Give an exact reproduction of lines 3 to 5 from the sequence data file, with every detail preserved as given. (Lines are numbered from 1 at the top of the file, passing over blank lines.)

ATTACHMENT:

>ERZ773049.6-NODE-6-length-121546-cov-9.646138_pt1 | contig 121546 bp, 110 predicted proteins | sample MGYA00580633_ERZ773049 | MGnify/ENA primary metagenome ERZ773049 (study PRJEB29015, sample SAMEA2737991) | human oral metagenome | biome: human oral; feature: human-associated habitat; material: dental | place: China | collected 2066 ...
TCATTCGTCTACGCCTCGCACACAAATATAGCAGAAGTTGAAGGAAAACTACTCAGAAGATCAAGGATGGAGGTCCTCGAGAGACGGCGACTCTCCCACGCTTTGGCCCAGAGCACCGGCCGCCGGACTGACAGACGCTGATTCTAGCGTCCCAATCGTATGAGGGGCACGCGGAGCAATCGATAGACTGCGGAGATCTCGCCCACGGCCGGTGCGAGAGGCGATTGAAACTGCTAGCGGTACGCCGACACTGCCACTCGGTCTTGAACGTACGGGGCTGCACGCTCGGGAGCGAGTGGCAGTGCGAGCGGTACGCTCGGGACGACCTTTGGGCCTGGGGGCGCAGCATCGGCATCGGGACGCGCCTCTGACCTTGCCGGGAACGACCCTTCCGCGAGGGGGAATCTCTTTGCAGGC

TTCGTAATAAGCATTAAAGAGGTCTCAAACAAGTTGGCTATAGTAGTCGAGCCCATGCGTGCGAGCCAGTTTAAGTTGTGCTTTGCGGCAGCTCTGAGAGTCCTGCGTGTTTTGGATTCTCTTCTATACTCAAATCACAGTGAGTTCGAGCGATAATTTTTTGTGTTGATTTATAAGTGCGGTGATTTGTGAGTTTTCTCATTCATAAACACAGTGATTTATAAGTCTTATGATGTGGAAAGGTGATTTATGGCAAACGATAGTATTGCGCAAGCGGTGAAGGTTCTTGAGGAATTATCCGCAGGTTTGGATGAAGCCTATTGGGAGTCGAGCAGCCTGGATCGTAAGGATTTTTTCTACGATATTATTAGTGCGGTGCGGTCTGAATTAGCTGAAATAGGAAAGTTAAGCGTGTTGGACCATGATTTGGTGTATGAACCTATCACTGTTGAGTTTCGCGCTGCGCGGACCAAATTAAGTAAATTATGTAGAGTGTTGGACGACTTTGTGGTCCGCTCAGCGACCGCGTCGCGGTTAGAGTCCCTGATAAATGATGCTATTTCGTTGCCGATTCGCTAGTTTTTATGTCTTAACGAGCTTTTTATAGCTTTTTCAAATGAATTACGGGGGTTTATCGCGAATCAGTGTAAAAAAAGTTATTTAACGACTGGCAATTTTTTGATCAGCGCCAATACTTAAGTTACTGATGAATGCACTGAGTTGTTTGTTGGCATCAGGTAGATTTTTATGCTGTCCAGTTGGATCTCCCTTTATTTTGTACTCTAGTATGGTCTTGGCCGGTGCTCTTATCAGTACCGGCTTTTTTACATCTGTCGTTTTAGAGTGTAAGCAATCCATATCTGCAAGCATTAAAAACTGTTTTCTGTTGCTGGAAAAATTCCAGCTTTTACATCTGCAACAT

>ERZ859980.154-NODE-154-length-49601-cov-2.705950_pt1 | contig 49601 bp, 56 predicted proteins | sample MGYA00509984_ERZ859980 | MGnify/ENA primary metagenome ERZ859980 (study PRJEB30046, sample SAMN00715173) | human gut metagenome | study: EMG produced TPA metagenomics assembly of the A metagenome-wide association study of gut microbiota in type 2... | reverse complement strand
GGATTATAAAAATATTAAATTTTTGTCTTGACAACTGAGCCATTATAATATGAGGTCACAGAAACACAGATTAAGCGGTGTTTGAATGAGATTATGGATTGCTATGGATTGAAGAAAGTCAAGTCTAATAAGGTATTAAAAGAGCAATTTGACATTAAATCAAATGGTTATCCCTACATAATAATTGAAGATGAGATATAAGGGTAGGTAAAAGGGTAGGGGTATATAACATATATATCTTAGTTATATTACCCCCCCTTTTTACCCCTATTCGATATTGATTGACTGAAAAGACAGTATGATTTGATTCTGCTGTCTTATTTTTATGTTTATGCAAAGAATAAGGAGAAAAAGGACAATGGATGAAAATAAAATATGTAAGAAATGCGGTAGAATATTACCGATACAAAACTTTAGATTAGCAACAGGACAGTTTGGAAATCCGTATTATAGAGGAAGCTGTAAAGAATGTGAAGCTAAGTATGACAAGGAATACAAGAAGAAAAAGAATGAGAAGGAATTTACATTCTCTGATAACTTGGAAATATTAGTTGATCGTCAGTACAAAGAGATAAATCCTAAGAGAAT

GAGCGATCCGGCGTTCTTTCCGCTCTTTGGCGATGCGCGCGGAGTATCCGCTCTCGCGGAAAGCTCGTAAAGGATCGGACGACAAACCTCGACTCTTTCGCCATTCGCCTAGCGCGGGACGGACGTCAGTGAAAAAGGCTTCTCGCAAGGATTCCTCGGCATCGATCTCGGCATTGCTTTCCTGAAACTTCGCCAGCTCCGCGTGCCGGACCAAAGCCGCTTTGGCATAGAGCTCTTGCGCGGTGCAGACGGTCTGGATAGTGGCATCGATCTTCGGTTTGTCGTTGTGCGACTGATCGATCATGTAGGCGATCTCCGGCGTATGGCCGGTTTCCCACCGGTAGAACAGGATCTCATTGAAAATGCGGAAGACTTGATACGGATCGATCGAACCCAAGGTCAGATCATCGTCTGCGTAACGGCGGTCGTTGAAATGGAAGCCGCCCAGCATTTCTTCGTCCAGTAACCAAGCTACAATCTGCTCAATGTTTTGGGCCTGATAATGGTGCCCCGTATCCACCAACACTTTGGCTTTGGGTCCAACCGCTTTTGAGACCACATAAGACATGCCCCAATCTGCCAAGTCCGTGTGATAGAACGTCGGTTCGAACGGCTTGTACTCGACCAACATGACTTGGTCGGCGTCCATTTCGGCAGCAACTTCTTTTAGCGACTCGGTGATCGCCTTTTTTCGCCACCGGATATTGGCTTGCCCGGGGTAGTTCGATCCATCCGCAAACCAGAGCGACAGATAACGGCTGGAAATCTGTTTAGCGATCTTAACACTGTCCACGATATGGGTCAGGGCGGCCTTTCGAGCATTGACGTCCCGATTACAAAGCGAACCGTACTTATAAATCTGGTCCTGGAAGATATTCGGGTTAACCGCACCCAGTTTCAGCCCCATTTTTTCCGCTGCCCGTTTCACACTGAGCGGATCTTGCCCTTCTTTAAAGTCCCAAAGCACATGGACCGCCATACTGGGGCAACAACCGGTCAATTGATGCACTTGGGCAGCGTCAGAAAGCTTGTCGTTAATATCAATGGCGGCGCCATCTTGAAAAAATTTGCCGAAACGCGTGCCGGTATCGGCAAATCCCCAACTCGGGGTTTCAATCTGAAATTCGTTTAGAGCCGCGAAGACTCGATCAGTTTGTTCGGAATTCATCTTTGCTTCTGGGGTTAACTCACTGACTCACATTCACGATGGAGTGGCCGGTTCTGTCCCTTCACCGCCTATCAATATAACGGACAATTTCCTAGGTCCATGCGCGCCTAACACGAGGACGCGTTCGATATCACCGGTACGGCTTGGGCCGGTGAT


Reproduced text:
TTCGTAATAAGCATTAAAGAGGTCTCAAACAAGTTGGCTATAGTAGTCGAGCCCATGCGTGCGAGCCAGTTTAAGTTGTGCTTTGCGGCAGCTCTGAGAGTCCTGCGTGTTTTGGATTCTCTTCTATACTCAAATCACAGTGAGTTCGAGCGATAATTTTTTGTGTTGATTTATAAGTGCGGTGATTTGTGAGTTTTCTCATTCATAAACACAGTGATTTATAAGTCTTATGATGTGGAAAGGTGATTTATGGCAAACGATAGTATTGCGCAAGCGGTGAAGGTTCTTGAGGAATTATCCGCAGGTTTGGATGAAGCCTATTGGGAGTCGAGCAGCCTGGATCGTAAGGATTTTTTCTACGATATTATTAGTGCGGTGCGGTCTGAATTAGCTGAAATAGGAAAGTTAAGCGTGTTGGACCATGATTTGGTGTATGAACCTATCACTGTTGAGTTTCGCGCTGCGCGGACCAAATTAAGTAAATTATGTAGAGTGTTGGACGACTTTGTGGTCCGCTCAGCGACCGCGTCGCGGTTAGAGTCCCTGATAAATGATGCTATTTCGTTGCCGATTCGCTAGTTTTTATGTCTTAACGAGCTTTTTATAGCTTTTTCAAATGAATTACGGGGGTTTATCGCGAATCAGTGTAAAAAAAGTTATTTAACGACTGGCAATTTTTTGATCAGCGCCAATACTTAAGTTACTGATGAATGCACTGAGTTGTTTGTTGGCATCAGGTAGATTTTTATGCTGTCCAGTTGGATCTCCCTTTATTTTGTACTCTAGTATGGTCTTGGCCGGTGCTCTTATCAGTACCGGCTTTTTTACATCTGTCGTTTTAGAGTGTAAGCAATCCATATCTGCAAGCATTAAAAACTGTTTTCTGTTGCTGGAAAAATTCCAGCTTTTACATCTGCAACAT

>ERZ859980.154-NODE-154-length-49601-cov-2.705950_pt1 | contig 49601 bp, 56 predicted proteins | sample MGYA00509984_ERZ859980 | MGnify/ENA primary metagenome ERZ859980 (study PRJEB30046, sample SAMN00715173) | human gut metagenome | study: EMG produced TPA metagenomics assembly of the A metagenome-wide association study of gut microbiota in type 2... | reverse complement strand
GGATTATAAAAATATTAAATTTTTGTCTTGACAACTGAGCCATTATAATATGAGGTCACAGAAACACAGATTAAGCGGTGTTTGAATGAGATTATGGATTGCTATGGATTGAAGAAAGTCAAGTCTAATAAGGTATTAAAAGAGCAATTTGACATTAAATCAAATGGTTATCCCTACATAATAATTGAAGATGAGATATAAGGGTAGGTAAAAGGGTAGGGGTATATAACATATATATCTTAGTTATATTACCCCCCCTTTTTACCCCTATTCGATATTGATTGACTGAAAAGACAGTATGATTTGATTCTGCTGTCTTATTTTTATGTTTATGCAAAGAATAAGGAGAAAAAGGACAATGGATGAAAATAAAATATGTAAGAAATGCGGTAGAATATTACCGATACAAAACTTTAGATTAGCAACAGGACAGTTTGGAAATCCGTATTATAGAGGAAGCTGTAAAGAATGTGAAGCTAAGTATGACAAGGAATACAAGAAGAAAAAGAATGAGAAGGAATTTACATTCTCTGATAACTTGGAAATATTAGTTGATCGTCAGTACAAAGAGATAAATCCTAAGAGAAT